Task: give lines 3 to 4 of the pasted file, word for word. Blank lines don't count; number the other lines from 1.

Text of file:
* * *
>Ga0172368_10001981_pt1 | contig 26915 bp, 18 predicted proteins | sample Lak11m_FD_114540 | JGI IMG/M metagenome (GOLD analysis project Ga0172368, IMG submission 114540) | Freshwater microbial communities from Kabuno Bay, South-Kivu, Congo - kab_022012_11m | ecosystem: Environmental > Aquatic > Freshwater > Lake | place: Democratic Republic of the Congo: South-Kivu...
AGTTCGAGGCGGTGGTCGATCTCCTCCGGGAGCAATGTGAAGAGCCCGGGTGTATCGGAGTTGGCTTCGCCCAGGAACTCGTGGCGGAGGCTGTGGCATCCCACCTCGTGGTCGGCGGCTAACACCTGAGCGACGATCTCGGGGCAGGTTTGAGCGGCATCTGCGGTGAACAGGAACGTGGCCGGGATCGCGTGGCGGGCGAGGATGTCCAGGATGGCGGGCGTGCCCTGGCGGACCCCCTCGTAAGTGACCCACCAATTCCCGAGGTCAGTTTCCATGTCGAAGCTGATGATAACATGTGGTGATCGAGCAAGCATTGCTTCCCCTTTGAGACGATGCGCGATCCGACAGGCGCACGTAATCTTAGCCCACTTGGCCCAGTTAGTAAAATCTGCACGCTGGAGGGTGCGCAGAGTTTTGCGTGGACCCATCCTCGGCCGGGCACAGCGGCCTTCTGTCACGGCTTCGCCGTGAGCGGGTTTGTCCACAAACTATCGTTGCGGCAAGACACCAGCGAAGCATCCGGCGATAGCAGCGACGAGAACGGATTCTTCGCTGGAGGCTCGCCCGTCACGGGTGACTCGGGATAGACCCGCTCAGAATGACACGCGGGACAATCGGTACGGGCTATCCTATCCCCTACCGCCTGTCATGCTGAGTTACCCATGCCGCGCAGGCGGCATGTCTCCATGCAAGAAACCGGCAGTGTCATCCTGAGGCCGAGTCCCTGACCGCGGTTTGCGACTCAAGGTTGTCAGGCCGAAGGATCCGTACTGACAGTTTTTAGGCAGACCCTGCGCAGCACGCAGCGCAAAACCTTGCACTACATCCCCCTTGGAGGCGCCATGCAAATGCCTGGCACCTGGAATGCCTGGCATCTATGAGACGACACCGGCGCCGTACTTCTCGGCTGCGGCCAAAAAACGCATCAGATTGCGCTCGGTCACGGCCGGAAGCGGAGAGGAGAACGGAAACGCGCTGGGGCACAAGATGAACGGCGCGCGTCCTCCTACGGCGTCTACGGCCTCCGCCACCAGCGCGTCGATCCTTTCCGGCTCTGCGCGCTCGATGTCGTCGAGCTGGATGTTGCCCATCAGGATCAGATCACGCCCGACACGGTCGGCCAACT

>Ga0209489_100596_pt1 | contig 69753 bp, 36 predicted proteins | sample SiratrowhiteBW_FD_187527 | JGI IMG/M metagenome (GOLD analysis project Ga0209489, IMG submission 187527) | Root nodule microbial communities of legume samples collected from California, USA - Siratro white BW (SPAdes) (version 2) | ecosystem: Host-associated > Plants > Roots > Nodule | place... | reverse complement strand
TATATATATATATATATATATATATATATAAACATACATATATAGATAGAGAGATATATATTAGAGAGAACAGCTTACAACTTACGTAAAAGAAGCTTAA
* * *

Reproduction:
>Ga0209489_100596_pt1 | contig 69753 bp, 36 predicted proteins | sample SiratrowhiteBW_FD_187527 | JGI IMG/M metagenome (GOLD analysis project Ga0209489, IMG submission 187527) | Root nodule microbial communities of legume samples collected from California, USA - Siratro white BW (SPAdes) (version 2) | ecosystem: Host-associated > Plants > Roots > Nodule | place... | reverse complement strand
TATATATATATATATATATATATATATATAAACATACATATATAGATAGAGAGATATATATTAGAGAGAACAGCTTACAACTTACGTAAAAGAAGCTTAA